Published: February 3, 2020 11:18:54 am
Researchers have demonstrated for the first time that listening to high-tempo music may increase the benefits of exercise, and reduce perceived effort, particularly during endurance training.
According to the researchers, including those from the University of Verona in Italy, while earlier studies have documented some of the beneficial links between music and exercise, the specific properties of music that affect us during training remains unknown.
The current study, published in the journal Frontiers in Psychology, assessed 19 active women in their mid 20s during endurance walking for 10 minutes on a treadmill, and high intensity exercise under four different randomly assigned conditions — without music, and with music played at low, moderate, and high tempo.
The scientists recorded a variety of parameters, including the volunteers’ opinions about the effort required to complete the exercises, and their heart rate while exercising.
“We found that listening to high-tempo music while exercising resulted in the highest heart rate, and lowest perceived exertion compared with not listening to music,” explained study co-author Luca P. Ardigo of the University of Verona in Italy.
“This means that the exercise seemed like less effort, but it was more beneficial in terms of enhancing physical fitness,” Ardigo added.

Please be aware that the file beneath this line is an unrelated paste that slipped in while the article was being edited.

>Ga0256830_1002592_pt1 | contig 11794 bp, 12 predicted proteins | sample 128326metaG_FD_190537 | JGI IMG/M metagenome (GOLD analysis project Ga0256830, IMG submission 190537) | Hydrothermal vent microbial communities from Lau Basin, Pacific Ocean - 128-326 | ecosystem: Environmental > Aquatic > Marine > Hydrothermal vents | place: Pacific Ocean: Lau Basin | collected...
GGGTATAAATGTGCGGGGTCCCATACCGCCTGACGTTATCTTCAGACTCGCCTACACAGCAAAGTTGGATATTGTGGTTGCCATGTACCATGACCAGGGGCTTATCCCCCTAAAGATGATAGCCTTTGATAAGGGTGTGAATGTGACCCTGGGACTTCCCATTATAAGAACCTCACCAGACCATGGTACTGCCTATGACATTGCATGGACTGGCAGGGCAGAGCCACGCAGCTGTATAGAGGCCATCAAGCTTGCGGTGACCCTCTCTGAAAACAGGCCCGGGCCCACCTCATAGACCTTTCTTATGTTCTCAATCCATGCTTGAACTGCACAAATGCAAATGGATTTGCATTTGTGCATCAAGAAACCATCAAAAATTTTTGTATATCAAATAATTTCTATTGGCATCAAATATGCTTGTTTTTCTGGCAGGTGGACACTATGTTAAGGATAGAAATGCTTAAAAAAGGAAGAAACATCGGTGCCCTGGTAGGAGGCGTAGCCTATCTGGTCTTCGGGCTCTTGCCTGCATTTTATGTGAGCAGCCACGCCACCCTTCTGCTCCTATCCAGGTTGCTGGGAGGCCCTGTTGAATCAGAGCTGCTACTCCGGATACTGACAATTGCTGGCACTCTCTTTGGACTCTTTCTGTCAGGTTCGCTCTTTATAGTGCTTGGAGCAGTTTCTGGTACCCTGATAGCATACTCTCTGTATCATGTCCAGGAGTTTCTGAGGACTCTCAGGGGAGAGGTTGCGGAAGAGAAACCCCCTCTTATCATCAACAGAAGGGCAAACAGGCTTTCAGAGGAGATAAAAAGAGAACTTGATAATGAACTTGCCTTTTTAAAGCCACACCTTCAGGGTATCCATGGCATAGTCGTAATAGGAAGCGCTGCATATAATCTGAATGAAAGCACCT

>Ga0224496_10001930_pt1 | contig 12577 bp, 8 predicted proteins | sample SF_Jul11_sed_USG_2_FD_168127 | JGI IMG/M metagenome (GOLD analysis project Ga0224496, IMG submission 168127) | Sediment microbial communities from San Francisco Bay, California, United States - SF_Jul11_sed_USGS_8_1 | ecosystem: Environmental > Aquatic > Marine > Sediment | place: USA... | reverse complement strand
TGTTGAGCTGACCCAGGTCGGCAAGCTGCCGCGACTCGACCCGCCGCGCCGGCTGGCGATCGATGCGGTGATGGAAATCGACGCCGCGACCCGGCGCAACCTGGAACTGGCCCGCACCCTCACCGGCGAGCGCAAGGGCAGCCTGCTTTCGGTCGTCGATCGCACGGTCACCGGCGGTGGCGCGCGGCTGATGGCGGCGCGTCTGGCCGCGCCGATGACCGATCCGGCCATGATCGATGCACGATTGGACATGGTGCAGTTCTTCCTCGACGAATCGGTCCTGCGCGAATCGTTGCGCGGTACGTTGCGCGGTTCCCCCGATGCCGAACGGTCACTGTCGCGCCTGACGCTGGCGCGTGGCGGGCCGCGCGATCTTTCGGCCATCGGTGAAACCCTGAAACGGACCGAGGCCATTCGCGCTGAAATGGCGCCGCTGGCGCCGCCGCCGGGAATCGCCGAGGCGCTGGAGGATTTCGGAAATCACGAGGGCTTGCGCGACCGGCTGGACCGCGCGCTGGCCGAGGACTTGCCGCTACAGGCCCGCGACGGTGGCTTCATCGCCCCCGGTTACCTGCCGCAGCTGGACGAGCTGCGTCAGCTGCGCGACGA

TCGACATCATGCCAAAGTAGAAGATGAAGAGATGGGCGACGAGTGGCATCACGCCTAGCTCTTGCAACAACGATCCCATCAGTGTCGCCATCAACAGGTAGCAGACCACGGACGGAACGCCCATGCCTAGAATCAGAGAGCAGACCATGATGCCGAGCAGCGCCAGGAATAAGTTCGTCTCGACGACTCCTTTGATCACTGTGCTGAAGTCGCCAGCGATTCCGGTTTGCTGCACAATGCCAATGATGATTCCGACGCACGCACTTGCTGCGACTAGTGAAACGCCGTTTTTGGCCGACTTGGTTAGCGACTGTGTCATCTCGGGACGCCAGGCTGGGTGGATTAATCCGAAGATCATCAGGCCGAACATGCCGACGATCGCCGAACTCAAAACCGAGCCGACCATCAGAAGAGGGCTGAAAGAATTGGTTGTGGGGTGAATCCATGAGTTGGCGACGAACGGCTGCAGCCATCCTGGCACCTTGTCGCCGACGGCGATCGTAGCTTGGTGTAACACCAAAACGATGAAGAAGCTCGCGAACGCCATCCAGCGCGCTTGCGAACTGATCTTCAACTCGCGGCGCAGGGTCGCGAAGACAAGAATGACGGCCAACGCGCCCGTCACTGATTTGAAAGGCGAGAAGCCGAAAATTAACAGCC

According to the researchers, the effects were more noticeable in volunteers completing the endurance exercise sessions, compared with those performing high-intensity exercises.
Based on this finding, the scientists suggested that people performing endurance activities such as walking or running may receive the greatest benefit from listening to high-tempo music.
However, the researchers cautioned that the sample size of the study was small, and larger studies in the future are needed to continue exploring the nuances of how music affects our training.
“In the current study, we investigated the effect of music tempo in exercise, but in the future we would also like to study the effects of other music features such as genre, melody, or lyrics, on endurance and high intensity exercise,” Ardigo said